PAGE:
Observations on electrode-tissue interface temperature and effect on electrical impedance during radiofrequency ablation of ventricular myocardium.
The purpose of this study was to correlate changes in electrical impedance with the electrode-tissue interface temperature and to characterize the associated events occurring at the catheter tip electrode. In a canine model, lesions were created in vitro (n = 49) and in vivo (n = 31) and radiofrequency power settings were varied. Electrode-tissue interface temperature, delivered current, and voltage were recorded, and impedance was calculated. A sudden rise in electrical impedance was seen in only two of 17 ablations in vitro and in one of 16 ablations in vivo with a peak electrode-tissue interface temperature of less than 100 degrees C compared with 29 of 32 ablations in vitro (p = 0.0001) and 12 of 15 ablations in vivo with a temperature of more than 100 degrees C (p = 0.0001). This phenomenon was associated with the observation of boiling and popping at the tip in in vitro preparations and tissue avulsion and thrombus formation on the catheter tip in in vivo studies. The lesion size was directly proportional to the peak temperature for all ablations but not to the peak power, current, or voltage during radiofrequency catheter ablation in the heart. Maintaining electrode-tissue interface temperature at less than 100 degrees C during radiofrequency catheter ablation in the heart may avoid the complications associated with the sudden rise in electrical impedance.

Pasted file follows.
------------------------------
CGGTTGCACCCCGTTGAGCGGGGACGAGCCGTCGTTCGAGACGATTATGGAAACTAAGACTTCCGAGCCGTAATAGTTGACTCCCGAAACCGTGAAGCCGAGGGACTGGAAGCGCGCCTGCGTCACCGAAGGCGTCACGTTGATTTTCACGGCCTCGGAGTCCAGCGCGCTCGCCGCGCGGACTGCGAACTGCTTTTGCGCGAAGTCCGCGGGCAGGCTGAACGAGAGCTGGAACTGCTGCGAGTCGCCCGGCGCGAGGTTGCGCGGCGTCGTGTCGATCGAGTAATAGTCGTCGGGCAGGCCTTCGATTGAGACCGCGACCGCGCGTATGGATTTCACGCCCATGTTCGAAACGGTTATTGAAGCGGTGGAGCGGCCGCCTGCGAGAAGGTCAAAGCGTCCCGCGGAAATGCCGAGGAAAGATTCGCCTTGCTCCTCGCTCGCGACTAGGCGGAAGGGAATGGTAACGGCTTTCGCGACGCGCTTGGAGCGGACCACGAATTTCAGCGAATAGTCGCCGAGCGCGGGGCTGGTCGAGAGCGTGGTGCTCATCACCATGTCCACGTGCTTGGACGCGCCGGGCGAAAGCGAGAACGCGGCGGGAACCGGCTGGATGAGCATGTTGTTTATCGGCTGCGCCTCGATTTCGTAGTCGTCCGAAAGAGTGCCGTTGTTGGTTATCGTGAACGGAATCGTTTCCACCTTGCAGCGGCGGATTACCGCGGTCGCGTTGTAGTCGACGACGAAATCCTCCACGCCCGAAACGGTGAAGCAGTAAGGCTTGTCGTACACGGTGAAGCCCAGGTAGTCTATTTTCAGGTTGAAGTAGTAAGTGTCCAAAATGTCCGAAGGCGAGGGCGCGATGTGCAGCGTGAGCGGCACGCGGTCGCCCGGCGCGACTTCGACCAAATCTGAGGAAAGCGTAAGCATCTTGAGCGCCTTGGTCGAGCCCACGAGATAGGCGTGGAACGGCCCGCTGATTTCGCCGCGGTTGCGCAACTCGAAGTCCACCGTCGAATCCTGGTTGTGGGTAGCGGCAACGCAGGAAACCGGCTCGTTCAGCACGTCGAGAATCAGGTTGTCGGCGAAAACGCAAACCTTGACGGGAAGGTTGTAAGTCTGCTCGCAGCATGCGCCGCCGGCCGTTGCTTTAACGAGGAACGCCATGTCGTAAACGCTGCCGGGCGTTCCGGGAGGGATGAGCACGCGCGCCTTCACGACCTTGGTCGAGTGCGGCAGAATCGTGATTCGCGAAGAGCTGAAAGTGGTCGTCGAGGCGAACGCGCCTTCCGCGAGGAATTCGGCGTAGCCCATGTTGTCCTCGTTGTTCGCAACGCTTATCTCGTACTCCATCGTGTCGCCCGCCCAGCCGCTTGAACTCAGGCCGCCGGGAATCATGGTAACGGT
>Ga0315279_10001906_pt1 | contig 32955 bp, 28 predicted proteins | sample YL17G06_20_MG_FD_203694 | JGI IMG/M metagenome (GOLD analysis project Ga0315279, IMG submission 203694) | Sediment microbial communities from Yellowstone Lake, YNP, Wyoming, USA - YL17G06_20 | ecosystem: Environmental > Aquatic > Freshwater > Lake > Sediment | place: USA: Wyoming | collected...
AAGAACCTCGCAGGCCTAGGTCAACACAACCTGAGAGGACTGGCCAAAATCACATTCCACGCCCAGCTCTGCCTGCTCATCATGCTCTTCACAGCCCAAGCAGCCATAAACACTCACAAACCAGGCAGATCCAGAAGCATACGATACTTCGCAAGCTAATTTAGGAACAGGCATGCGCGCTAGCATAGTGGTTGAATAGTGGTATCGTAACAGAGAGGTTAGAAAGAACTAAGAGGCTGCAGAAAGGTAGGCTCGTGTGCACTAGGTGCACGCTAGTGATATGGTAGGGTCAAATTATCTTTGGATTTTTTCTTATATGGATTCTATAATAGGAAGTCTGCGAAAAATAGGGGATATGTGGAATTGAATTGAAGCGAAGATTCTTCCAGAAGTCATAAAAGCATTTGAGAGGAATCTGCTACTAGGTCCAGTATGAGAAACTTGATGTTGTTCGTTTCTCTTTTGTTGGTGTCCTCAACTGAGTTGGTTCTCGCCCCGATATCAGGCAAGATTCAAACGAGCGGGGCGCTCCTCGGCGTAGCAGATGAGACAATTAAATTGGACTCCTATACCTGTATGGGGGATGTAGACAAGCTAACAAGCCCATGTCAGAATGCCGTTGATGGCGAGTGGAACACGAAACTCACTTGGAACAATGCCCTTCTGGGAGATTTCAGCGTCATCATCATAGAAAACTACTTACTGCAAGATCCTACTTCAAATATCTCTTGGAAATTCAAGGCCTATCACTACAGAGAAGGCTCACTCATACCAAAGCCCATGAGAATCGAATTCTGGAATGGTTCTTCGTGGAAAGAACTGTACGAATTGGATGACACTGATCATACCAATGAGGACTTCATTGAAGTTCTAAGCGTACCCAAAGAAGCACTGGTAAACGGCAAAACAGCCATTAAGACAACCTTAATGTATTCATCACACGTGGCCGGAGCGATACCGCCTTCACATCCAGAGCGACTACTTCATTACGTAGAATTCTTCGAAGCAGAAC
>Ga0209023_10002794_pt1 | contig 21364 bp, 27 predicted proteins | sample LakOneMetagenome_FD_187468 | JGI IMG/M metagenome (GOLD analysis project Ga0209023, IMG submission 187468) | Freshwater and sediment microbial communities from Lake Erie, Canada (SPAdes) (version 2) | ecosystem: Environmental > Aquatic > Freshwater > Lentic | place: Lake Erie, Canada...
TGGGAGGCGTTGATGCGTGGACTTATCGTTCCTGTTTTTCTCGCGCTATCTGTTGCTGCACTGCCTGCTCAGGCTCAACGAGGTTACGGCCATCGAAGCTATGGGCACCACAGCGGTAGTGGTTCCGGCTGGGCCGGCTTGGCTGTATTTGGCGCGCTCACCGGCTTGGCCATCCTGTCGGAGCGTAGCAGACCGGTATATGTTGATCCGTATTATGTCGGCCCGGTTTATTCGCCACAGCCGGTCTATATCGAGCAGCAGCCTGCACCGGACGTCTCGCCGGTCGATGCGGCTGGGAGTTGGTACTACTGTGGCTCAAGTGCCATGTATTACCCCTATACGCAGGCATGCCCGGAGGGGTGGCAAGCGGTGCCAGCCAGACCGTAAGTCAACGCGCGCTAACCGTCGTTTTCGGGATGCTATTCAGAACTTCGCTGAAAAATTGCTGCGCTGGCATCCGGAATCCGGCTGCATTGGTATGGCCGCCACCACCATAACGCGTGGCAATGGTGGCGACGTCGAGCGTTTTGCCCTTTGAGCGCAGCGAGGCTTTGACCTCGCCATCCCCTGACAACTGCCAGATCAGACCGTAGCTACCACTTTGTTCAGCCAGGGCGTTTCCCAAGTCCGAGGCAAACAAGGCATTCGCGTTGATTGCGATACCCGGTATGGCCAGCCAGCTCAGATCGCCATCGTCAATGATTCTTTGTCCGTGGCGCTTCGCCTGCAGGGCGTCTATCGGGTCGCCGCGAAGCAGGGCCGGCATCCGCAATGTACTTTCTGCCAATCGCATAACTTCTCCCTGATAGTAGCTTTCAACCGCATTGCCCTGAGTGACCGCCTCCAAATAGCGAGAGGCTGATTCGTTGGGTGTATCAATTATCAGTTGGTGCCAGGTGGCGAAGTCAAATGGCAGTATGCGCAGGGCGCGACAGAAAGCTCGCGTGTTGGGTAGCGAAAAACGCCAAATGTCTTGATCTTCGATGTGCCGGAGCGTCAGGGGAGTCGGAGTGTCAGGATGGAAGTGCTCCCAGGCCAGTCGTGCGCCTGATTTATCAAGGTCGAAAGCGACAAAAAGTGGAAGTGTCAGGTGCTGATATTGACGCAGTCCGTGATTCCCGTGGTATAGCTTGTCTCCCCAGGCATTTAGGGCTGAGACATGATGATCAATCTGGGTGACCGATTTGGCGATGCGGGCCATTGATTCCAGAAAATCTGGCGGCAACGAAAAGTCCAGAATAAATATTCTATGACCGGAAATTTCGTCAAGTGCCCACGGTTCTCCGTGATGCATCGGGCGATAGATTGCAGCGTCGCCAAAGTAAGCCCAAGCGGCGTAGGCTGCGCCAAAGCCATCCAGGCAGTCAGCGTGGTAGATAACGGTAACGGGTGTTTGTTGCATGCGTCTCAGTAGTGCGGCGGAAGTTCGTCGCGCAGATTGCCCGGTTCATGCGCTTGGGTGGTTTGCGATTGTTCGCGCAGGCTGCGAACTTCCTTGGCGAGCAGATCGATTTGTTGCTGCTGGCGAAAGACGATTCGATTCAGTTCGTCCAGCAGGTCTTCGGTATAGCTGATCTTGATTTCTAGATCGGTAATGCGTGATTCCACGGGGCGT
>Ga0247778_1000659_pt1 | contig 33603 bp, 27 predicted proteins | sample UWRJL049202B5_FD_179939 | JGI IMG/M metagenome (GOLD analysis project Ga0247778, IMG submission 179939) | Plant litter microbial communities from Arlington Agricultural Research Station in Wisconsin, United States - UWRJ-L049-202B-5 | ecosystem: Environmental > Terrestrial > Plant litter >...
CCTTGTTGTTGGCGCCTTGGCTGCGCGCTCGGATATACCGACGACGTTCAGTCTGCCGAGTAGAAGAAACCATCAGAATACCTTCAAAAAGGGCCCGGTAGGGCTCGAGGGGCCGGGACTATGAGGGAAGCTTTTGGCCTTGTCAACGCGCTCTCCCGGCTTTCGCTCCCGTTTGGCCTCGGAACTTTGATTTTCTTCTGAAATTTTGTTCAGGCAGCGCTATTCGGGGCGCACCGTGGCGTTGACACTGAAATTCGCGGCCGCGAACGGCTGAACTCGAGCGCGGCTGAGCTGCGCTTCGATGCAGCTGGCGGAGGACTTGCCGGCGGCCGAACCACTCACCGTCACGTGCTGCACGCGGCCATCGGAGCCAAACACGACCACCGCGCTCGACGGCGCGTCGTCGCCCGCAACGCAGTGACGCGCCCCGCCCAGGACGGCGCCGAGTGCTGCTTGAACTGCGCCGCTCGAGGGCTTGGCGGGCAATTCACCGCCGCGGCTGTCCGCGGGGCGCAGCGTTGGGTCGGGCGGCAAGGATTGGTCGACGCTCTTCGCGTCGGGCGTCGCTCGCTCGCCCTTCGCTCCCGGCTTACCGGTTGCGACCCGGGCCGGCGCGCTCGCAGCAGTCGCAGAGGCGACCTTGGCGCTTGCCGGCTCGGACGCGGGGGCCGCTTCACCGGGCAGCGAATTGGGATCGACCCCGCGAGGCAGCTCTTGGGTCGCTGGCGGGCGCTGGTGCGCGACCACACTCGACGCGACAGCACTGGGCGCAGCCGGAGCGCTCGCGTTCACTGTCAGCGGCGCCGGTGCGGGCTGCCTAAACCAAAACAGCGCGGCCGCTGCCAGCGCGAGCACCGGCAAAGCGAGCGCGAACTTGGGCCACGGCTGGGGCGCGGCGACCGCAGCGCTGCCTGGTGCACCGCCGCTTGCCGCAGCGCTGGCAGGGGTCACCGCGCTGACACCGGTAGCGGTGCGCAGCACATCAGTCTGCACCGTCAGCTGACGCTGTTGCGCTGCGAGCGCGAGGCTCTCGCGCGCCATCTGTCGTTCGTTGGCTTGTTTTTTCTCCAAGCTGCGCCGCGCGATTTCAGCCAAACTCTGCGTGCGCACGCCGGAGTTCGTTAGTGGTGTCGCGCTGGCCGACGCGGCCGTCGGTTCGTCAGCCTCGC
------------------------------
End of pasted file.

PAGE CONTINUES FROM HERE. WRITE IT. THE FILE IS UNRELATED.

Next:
- Copyright © 1990 by American Heart Association